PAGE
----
TJ High players: ‘This is our year’
9/16/2016, 7:14 p.m.
Power plus speed plus agility equals Jalen “Buddy” Jackson.
The 16-year-old Thomas Jefferson High School junior is that special tailback capable of giving tacklers a headache running over them or a head cold whooshing past them.
“Buddy is a pretty dynamic kid,” said the Vikings’ first-year Coach Chris Mitchell. “He was chosen as one of the top five running backs this past summer at the University of Virginia camp.”
The 5-foot-10, 205-pound Jackson inherited both athleticism and a nickname — “Buddy” — from his father, James Jackson, a former standout at Thomas Jefferson High.
“He’s got speed and strength, and moves, too. We’ve got video of Buddy leaving a linebacker standing still,” Coach Mitchell said of the gifted ball toter.
Jackson, who played quarterback as a freshman and sophomore, enjoyed a rousing coming-out party as an all-round offensive threat in Thomas Jefferson’s 24-0 rout of Armstrong High School on Sept. 2, the team’s second game.
Squaring Thomas Jefferson’s record this season at 1-1, Jackson carried the ball 11 times for 106 yards and a touchdown, caught a 23-yard pass from quarterback Manu Moss and returned a kick 78 yards for a second touchdown.
“I really wanted to have a good game to make up for my first game, when I cramped up against Huguenot,” said Jackson, also a defensive cornerback. Thomas Jefferson lost to Huguenot 34-9.
“Armstrong was my make-up game.”
Jackson, ranking with Thomas Jefferson’s strongest and fastest athletes, relishes transferring from quarterback to tailback.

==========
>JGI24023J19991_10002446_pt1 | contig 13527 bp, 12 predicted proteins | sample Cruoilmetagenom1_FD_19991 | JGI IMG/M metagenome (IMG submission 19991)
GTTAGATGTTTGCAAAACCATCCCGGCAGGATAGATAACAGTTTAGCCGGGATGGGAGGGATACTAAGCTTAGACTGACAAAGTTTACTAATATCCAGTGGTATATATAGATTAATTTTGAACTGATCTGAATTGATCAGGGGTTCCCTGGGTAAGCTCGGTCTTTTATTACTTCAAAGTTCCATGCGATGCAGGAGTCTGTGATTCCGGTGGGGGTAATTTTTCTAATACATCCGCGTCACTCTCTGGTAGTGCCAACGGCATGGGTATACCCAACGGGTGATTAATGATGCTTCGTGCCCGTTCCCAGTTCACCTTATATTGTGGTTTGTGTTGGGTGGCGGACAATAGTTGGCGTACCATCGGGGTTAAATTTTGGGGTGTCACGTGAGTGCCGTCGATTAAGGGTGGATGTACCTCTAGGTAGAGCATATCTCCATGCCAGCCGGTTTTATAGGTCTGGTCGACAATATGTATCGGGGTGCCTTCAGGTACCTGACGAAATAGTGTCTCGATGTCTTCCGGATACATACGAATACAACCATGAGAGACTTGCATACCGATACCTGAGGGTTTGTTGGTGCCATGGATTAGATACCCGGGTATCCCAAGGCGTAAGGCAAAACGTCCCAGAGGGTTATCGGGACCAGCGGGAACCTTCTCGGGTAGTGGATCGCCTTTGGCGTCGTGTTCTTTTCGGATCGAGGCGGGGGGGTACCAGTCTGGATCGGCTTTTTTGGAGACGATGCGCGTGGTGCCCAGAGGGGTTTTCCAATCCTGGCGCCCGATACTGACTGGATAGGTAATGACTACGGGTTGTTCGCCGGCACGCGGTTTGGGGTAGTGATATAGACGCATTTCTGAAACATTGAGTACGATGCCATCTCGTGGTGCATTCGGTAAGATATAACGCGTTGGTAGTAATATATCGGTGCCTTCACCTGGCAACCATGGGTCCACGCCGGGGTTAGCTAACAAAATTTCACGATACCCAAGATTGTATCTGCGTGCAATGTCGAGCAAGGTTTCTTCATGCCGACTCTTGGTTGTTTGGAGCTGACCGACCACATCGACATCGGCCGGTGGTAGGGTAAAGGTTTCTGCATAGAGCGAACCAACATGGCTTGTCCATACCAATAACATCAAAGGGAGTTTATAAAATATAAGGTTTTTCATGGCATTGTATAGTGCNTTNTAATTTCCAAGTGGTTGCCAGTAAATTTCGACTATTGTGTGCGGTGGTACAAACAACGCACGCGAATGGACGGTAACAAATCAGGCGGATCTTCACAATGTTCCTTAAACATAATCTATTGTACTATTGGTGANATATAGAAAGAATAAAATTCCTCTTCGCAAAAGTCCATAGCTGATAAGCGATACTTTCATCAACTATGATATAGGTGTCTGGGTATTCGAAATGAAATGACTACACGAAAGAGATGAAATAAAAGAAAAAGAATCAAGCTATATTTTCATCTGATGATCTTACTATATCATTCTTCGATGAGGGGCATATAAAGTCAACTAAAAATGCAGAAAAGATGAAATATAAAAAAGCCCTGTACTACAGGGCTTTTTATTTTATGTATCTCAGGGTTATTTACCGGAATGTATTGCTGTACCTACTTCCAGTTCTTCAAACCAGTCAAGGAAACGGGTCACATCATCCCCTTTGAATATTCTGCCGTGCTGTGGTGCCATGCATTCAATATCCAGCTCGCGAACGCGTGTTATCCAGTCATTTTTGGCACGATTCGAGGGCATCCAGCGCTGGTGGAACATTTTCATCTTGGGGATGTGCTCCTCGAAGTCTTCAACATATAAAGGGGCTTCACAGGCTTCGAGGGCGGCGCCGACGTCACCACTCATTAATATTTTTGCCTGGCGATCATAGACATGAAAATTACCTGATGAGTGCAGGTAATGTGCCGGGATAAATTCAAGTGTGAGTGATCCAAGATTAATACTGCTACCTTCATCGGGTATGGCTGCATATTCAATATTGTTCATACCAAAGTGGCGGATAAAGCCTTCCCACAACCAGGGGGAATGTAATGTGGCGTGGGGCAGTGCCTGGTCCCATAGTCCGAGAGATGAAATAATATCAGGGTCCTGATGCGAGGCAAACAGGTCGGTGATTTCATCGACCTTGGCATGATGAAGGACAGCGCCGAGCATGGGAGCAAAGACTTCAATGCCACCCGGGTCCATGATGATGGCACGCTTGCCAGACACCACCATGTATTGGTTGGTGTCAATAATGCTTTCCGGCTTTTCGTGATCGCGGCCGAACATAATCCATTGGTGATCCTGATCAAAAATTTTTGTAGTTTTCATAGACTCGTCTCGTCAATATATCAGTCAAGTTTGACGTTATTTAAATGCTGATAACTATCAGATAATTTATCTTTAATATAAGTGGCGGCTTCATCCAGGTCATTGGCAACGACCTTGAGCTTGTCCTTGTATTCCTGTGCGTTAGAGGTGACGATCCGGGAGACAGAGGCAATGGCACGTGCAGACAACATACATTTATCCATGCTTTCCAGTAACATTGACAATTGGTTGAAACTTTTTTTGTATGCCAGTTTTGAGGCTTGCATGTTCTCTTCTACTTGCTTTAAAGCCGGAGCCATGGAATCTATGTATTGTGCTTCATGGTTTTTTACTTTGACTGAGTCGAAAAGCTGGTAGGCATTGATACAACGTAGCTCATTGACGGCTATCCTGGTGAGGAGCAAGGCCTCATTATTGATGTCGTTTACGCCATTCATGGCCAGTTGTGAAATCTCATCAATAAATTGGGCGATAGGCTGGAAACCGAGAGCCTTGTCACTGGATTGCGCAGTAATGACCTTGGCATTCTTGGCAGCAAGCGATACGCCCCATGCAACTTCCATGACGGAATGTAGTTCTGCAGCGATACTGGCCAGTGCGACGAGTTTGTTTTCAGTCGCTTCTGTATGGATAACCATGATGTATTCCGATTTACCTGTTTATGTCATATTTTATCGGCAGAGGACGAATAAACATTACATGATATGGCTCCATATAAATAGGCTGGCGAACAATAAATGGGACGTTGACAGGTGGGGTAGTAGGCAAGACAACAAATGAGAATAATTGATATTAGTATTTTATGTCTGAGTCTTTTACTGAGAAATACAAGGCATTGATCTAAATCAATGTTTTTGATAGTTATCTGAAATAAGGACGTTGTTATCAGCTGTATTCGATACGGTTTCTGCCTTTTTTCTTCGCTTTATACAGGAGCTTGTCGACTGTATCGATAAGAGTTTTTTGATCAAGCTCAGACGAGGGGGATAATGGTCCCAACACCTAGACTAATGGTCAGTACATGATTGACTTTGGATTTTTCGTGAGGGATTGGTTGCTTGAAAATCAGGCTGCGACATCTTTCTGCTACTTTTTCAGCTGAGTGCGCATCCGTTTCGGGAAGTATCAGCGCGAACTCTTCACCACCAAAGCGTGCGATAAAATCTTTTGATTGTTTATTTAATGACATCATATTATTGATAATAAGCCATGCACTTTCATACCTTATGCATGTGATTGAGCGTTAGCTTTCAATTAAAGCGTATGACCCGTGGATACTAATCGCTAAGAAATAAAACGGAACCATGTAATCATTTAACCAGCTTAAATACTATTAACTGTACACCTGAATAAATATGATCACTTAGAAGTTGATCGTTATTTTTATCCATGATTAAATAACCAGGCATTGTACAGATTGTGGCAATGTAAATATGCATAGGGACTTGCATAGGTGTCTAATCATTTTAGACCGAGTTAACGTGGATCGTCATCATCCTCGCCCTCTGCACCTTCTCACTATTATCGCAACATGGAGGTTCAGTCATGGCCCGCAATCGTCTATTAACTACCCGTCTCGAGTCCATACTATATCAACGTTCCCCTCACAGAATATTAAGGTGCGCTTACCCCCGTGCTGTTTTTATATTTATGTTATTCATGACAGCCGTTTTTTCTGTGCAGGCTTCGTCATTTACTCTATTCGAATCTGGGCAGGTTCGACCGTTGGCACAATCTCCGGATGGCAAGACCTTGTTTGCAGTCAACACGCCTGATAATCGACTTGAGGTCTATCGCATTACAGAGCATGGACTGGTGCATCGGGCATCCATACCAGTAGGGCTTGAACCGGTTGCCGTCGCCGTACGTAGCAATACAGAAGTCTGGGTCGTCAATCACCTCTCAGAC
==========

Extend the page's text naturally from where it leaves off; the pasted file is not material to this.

“My true position is running back,” he said. “I like to think of myself as a versatile back. I can go inside and out and I enjoy running pass patterns.”
Thomas Jefferson’s defensive stalwarts against Armstrong High School were Gyasi Hale and Kahli Andrews.
Like Jackson, the 6-foot-2, 220-pound Moss is new at quarterback after spending 2015 on the offensive line. In the process, he has gone from wearing No. 69 to a more quarterback friendly No. 3. Already with two touchdown passes to his credit, Moss also plays defensive end and serves as the Vikings’ punter.
Moss, too, has an athletic family tree. His grandfather, former Virginia Union University basketball standout Carl Smith (career 1954-1958), is a member of VUU’s Athletic Hall of Fame.
Moss’ uncle, Bryan Randle, a former Virginia Tech quarterback, was the Atlantic Coast Conference football Player of the Year in 2004.
“He (Randle) came to our scrimmage and is coming to see us play on homecoming,” said Moss.
Thomas Jefferson will celebrate homecoming 4 p.m. Oct. 7 against longtime crosstown rival John Marshall High School.
Homecoming will be the Vikings’ sole on-campus game of the year. There are no lights for night games.
And there are other pitfalls.
The Vikings will operate this season without a junior varsity outfit. That means no JV apprenticeship for freshmen like 240-pound starting nose guard Chris Iverson.
Thomas Jefferson, which opened in 1930 as Richmond’s “West End” school, has struggled mightily on the gridiron during the 21st century. Between 2005 and 2011, Thomas Jefferson won just one game.
Chad Hornik arrived as coach in 2012. Pumping fresh enthusiasm and pride into the program, he led the Vikings to a 9-32 record for four seasons, including 3-7 a year ago.
A chronic problem is a much too heavy schedule.
Thomas Jefferson is in the 3A division based on enrollment, with eight games against either 4A or 5A programs.
Coach Mitchell, a former assistant under Coach Hornik, took over as head coach when Hornik moved to Deep Run High School in Henrico County. Coincidentally, the Vikings will close their regular season schedule Nov. 4 at Deep Run High.
The Vikings are convinced after that, they will advance to the Region 3A East playoffs.
“This year we’re going to come out of the shadows and shock the city,” said Moss.
“We’re disciplined and hard working,” he said. “This is our year.”